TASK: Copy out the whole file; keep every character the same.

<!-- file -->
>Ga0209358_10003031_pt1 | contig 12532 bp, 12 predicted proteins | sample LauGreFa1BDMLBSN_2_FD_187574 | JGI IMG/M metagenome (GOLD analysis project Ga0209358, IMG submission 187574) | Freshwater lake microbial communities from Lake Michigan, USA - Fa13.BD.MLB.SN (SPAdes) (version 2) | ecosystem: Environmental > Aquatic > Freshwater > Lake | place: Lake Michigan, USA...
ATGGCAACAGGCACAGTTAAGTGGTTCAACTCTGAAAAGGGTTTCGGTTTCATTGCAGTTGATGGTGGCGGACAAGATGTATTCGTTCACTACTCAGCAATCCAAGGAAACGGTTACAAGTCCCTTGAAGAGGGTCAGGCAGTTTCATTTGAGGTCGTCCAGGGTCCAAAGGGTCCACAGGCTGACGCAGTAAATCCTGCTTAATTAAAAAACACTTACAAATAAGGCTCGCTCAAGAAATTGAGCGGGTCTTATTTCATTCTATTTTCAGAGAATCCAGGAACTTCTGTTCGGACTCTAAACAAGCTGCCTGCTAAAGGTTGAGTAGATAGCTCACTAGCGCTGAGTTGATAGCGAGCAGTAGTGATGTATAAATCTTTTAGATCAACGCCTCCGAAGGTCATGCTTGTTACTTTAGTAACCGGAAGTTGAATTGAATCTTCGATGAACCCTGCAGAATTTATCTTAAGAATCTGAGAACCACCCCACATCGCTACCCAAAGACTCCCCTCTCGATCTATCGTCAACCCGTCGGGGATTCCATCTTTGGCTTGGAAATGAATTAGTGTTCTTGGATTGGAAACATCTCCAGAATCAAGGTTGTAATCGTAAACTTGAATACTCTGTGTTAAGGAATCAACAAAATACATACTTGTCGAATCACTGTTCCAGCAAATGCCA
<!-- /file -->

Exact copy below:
>Ga0209358_10003031_pt1 | contig 12532 bp, 12 predicted proteins | sample LauGreFa1BDMLBSN_2_FD_187574 | JGI IMG/M metagenome (GOLD analysis project Ga0209358, IMG submission 187574) | Freshwater lake microbial communities from Lake Michigan, USA - Fa13.BD.MLB.SN (SPAdes) (version 2) | ecosystem: Environmental > Aquatic > Freshwater > Lake | place: Lake Michigan, USA...
ATGGCAACAGGCACAGTTAAGTGGTTCAACTCTGAAAAGGGTTTCGGTTTCATTGCAGTTGATGGTGGCGGACAAGATGTATTCGTTCACTACTCAGCAATCCAAGGAAACGGTTACAAGTCCCTTGAAGAGGGTCAGGCAGTTTCATTTGAGGTCGTCCAGGGTCCAAAGGGTCCACAGGCTGACGCAGTAAATCCTGCTTAATTAAAAAACACTTACAAATAAGGCTCGCTCAAGAAATTGAGCGGGTCTTATTTCATTCTATTTTCAGAGAATCCAGGAACTTCTGTTCGGACTCTAAACAAGCTGCCTGCTAAAGGTTGAGTAGATAGCTCACTAGCGCTGAGTTGATAGCGAGCAGTAGTGATGTATAAATCTTTTAGATCAACGCCTCCGAAGGTCATGCTTGTTACTTTAGTAACCGGAAGTTGAATTGAATCTTCGATGAACCCTGCAGAATTTATCTTAAGAATCTGAGAACCACCCCACATCGCTACCCAAAGACTCCCCTCTCGATCTATCGTCAACCCGTCGGGGATTCCATCTTTGGCTTGGAAATGAATTAGTGTTCTTGGATTGGAAACATCTCCAGAATCAAGGTTGTAATCGTAAACTTGAATACTCTGTGTTAAGGAATCAACAAAATACATACTTGTCGAATCACTGTTCCAGCAAATGCCA